Tricky Sam Nanton and the jungle trombone

Trio with Tricky Sam Nanton

A trio of Duke Ellington’s musicians, Hurricane Ballroom, April 1943. Left to right: Tricky Sam Nanton, Harry Carney, Wallace Jones

The trombone was once regarded as the voice of God and long considered grand and noble, but the early 20th century saw development of different, more raucous trombone sounds.

Duke Ellington and his first great trombonist Joe “Tricky Sam” Nanton developed the “jungle sound.” In Nanton’s hands, the trombone learned to growl with a plunger and mute.

Ellington’s band had the reputation of having the “dirtiest” sound of any jazz band. Although many pioneers of jazz knew and loved “high class” music like opera, the early jazz audiences probably didn’t. While more “refined” audiences may have found the jungle sound repellant, jazz audiences loved it.

It would be easy to think that Nanton growled and carried on because of limited technique or poor education. It would also be wrong. Nanton’s earliest recorded solos with Ellington show a facility and technique comparable to Miff Mole.

Little documentation about Nanton’s childhood or education exists, but he must have been  well educated. He eventually acquired a personal library of hundreds of books and could speak knowledgeably on multiple subjects, which included sciences, social sciences, history, and philosophy.

Rex Stewart, Nanton’s colleague with Ellington, recalled that Nanton knew “how to make home brew and how to use a slide rule. He could recite poetry by ancient poets that most of us never knew existed, and he knew Shakespeare.”

Jazz pioneer cornetist King Oliver is credited with being the first brass player to use a plumber’s aid as a mute. In 1921, the 17-year-old Nanton heard trumpeter Johnny Dunn using a plunger in New York. He thought it would work well on trombone. At first, by his own admission, he sounded terrible. For one thing, when the plunger closes the bell completely, the pitch goes sharp.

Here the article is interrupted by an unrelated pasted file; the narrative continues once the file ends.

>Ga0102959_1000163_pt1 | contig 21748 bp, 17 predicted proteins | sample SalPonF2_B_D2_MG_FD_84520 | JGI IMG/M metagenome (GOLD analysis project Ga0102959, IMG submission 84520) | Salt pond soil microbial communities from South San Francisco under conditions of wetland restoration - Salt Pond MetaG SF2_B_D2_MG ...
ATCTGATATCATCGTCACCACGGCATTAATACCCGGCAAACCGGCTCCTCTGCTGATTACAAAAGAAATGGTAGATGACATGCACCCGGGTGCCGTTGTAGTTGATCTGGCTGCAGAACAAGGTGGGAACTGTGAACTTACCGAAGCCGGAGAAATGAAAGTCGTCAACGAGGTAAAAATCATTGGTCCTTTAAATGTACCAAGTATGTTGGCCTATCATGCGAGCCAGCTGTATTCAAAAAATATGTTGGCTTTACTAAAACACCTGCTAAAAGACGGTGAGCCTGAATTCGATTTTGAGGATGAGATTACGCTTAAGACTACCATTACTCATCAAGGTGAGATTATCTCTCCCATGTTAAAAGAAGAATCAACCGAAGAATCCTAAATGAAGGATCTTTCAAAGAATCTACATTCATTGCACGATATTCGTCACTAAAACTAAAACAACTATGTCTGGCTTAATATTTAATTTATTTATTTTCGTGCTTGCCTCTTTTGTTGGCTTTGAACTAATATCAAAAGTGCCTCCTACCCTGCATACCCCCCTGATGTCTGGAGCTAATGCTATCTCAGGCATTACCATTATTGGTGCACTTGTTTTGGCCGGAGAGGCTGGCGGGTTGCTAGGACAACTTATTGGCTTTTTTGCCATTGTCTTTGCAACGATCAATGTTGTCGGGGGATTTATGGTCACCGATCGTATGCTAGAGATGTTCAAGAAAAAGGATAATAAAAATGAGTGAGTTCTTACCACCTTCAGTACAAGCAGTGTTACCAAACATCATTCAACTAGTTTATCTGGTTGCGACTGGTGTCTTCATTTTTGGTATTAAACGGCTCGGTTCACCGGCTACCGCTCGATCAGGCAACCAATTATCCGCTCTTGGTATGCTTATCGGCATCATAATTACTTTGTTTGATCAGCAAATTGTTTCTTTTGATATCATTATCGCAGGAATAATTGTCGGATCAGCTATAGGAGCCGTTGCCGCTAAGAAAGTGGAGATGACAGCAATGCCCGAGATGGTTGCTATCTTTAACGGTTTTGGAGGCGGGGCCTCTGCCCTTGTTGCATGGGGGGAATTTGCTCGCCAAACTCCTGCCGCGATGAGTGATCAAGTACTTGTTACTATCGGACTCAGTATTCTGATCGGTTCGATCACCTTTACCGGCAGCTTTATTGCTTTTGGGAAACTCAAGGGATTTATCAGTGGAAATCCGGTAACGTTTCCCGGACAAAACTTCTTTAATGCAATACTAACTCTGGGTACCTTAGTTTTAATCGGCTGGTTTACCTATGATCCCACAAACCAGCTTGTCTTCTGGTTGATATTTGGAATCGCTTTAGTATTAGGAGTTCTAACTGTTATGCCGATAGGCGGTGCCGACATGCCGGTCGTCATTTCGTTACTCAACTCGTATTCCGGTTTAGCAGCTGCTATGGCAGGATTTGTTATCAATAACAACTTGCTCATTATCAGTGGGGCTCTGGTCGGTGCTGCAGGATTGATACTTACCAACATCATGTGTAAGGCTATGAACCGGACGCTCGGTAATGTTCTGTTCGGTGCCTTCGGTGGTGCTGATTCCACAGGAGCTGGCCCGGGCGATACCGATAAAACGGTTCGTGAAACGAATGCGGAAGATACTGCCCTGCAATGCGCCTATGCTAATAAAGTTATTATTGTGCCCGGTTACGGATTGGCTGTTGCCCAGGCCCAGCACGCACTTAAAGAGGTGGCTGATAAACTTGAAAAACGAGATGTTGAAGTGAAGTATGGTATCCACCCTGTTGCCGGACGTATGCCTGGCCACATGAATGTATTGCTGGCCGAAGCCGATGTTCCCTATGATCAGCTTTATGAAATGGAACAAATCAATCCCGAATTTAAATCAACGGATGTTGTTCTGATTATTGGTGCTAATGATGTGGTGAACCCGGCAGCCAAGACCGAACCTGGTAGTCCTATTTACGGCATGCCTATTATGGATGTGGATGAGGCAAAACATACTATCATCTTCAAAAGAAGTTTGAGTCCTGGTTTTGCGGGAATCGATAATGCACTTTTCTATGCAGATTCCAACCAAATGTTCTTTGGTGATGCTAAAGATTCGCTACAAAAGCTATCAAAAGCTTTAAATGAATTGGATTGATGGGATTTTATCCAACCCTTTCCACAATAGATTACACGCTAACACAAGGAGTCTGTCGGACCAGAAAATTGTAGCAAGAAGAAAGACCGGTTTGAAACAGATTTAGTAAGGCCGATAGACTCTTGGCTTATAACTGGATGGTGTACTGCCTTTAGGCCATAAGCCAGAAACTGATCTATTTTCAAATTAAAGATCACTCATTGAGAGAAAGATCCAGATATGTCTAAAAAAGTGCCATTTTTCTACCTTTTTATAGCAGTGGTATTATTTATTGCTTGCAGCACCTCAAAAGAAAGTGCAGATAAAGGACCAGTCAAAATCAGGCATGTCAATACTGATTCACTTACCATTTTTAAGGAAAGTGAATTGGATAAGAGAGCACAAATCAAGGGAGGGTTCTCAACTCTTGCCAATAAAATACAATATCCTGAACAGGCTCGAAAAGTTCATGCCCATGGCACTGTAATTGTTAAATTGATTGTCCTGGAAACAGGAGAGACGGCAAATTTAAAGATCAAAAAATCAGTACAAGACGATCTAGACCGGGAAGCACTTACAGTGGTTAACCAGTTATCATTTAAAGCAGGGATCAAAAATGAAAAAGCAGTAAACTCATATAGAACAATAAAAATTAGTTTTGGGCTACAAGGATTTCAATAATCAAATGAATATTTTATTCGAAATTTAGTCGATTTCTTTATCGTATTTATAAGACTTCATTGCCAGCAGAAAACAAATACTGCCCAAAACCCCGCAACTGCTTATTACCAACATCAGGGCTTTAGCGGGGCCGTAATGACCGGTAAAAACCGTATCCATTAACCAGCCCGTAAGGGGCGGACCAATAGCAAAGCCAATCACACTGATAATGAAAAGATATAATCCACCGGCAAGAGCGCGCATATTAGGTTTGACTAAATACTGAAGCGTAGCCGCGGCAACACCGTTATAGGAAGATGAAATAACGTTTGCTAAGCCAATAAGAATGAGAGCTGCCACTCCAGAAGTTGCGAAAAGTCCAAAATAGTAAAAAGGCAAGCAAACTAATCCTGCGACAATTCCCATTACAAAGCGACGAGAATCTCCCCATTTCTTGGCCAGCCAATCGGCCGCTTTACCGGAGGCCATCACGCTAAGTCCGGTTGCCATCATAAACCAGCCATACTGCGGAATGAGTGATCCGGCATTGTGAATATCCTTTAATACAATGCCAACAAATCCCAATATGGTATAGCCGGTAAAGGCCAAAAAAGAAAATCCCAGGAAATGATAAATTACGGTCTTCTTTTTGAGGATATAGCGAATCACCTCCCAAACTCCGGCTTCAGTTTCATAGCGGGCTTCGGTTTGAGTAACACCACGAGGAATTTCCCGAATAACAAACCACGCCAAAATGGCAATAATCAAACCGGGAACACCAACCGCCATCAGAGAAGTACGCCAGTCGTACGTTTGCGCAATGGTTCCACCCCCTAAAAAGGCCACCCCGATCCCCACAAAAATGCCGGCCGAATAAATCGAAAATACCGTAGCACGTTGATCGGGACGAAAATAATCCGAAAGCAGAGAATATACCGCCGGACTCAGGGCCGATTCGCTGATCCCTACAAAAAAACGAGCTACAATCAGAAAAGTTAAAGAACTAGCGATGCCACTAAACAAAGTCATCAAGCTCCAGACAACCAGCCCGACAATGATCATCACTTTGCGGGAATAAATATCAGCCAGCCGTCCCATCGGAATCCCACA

In an interview, he observed that trombonists “have to violate all the principles of trombone playing to use the plunder properly. Therefore, it is not advisable to use the plunger and try to be a good trombone player unless the musician is going to use that style exclusively. . . After doing this over a period of years, that’s all you’re good for.”

By nothing more than manipulating the plunger, a trombonist can produce various vowel sounds. Avant garde composer Robert Erickson wrote a trombone solo called General Speech in which a trombonist using a plunger and playing only a few different notes delivers an actual speech by Douglas MacArthur. Erickson did not intend for the audience to understand the speech, but they’ll probably understand a word or two and certainly hear the different vowels.

Nanton’s growl relies on more than simply the plunger. To begin with, he used it in conjunction with a straight mute. He also hummed notes to produce multiphonics, flutter tongued, produced what Mercer Ellington called “a guttural gargling in the throat,” and shaped various vowels with his mouth.

Between the time he first figured out how to play in tune with a plunger until he joined Ellington in 1926, he developed an extensive repertoire of effects no trombonist had thought of before, including many that no one else has since figured out how to duplicate. Nanton often traded solos with trumpeter Bubber Miley, who had his own repertoire of growls.

Nanton died of a stroke in 1946, the first death among Ellington’s musicians. Ellington hired Tyree Glenn to fill Nanton’s seat, but no one could fill his shoes.

Like many of Ellington’s other soloists, Nanton composed some of the pieces he played. Here’s his “Jungle Blues.”

This video of “It Don’t Mean a Thing” is the only one I have found that has a moving image of the performance.

Sources:
Joe “Tricky Sam” Nanton (1904-1946) / Brian Thacker.
Joe “Tricky Sam” Nanton (1904-1946) / Trombone Page of the World.


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